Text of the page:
And after staying up all night, you’ll likely feel tired. But if you’d stayed up all night anyways, without the Redbull or the chocolate-covered espresso beans (which Starbucks sells and are delicious!), then you’d likely be tired just the same. In fact, you'd probably be more tired. And caffeine might make you sleep poorly, when you do get to sleep, which can lead to later fatigue…but that’s really just because you’ve now been partially awake for forty odd hours, and so naturally you’re feeling exhausted.
You can certainly ‘crash’ after getting hopped up on caffeine (a practice which is also common among meth and crack addicts), but the net amount of sleep you get in the end - even if it may resemble a coma - will be much less than if you hadn’t had a stimulant at all. Stay up for two nights, sleep like the dead for twelve hours…that’s still only four hours of sleep per night, averaged out. And few people will sleep for more than eleven hours at a time, no matter how exhausted they may be beforehand (including a guy who stayed up for seven days straight in the seventies, on the radio, until he hallucinated that his microphone had become a snake. This led to him screaming, on air, for six minutes straight, and eventually his being sent home.)
The concept of ‘sleep debt’ has some pseudo-psych merit, but the major failure of the concept occurs when sleep debt maxes out. After eleven hours straight sleep, and the ensuing grogginess, the most sleep-indebted crack fiend or radio host will have hit the diurnal 'reset button' and be right as rain. Credit card debt should work that way.
And so…caffeine. Caffeine certainly is addictive and, judging by the line-ups at Starbucks in the morning, many a Westerner has succumbed to its exotic and bean-based nectar. The decaf pot remains untouched and stagnant, and slightly more popular than the ever-confusing alcohol-free beer. The majority of North Americans have a mild to moderate caffeine addiction, and that's perfectly okay; it lowers your risk of Parkinson’s (as do cigarettes!), and heart doctors only get really upset when you tip the scales at more than eight cups per day.
But not all doctors, it seems.
If you’ve got a daily drug habit in the form of coffee or cola, you’ve likely had occasions where that morning cup could not be obtained and you’ve experienced some nasty side effects as a result. You may have felt sluggish, or found you just couldn’t wake up…or at least, not with the regular spring in your step that only artificially stimulation brings. And if you have a heavier habit, you may have found your head throbbing mercilessly - a headache which will go away after a day or so, or be instantly relieved by the precious gift of more, addictive caffeine.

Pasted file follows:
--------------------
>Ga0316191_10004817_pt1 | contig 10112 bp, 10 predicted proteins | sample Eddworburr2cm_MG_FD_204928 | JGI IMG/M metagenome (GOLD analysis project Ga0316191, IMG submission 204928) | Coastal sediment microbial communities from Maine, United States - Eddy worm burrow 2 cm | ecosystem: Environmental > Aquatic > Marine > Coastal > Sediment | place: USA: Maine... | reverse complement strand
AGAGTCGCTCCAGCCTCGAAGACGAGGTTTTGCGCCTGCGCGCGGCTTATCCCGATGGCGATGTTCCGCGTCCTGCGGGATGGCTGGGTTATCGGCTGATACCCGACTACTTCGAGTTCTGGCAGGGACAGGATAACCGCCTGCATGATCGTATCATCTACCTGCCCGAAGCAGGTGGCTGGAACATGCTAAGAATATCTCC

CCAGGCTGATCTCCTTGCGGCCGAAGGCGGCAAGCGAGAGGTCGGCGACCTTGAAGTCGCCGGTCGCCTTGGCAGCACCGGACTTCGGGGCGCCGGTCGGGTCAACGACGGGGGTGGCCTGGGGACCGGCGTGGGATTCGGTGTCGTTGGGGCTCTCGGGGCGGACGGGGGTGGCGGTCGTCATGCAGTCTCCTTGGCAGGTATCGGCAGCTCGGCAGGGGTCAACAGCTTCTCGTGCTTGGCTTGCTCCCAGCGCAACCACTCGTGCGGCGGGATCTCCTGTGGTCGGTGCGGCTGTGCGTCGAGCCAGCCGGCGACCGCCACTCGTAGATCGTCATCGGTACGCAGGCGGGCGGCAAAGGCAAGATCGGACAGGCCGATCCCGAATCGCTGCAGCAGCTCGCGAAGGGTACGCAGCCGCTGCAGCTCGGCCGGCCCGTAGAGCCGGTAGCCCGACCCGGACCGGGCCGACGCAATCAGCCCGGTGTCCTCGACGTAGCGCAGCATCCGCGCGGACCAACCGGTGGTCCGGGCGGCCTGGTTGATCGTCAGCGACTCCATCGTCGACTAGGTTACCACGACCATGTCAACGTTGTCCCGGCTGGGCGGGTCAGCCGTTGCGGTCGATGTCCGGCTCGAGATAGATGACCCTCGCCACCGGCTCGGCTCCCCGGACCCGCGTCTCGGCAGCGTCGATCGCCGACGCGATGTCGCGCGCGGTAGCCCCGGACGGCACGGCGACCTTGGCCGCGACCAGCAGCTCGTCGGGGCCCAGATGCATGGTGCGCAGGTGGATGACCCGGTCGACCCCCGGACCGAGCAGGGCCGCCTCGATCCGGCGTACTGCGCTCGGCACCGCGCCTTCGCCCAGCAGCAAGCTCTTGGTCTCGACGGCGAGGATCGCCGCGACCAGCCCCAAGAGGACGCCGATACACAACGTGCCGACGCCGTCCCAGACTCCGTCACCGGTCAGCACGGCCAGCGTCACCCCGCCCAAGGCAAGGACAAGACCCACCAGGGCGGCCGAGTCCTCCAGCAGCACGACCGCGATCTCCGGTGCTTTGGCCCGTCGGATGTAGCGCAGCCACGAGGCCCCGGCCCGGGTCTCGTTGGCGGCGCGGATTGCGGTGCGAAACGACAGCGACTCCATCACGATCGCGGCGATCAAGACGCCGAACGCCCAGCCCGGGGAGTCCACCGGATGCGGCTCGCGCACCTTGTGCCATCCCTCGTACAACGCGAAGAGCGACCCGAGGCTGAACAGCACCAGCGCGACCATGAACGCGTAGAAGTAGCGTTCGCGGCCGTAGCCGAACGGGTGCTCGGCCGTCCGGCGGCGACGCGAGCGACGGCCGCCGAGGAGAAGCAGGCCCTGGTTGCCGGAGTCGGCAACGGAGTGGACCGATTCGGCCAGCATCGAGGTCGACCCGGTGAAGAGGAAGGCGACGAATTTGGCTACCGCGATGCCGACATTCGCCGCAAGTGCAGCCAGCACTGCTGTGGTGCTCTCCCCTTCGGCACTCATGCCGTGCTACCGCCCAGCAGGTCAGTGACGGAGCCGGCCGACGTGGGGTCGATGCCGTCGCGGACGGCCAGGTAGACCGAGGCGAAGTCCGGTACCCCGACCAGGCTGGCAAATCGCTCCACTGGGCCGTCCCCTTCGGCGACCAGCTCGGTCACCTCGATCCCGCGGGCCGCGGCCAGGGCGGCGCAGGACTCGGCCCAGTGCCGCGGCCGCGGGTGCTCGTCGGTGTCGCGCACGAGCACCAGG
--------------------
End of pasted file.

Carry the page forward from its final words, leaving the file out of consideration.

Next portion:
This headache isn’t a result of a slow-down in your metabolism. It’s to do with the blood-dilation effects of caffeine, and the blood vessels in your head freaking out and constricting in caffeine’s absence. Excedrin remains an ever-popular pain killer because, unlike its fellow NSAIDS (like Aspirin and Advil), it contains just a touch of caffeine, which helps fight headaches in general but is especially great for the throbbing terror of withdrawal.
And my final point…Caffeine is a stimulant.
It stimulates; that is the class of drug it belongs to, and if it were a cause of net fatigue, it would not be classified as such. And the entire argument of net-opposite-effect is spectacularly ridiculous when you consider its implications - does taking a sleeping pill, or an anti-anxiety drug, then make you more alert the next day? Does drinking a beer, after it’s worn off, lead to you being extra, extra sober?
No. No it does not.
Stupid doctor, I rest my case.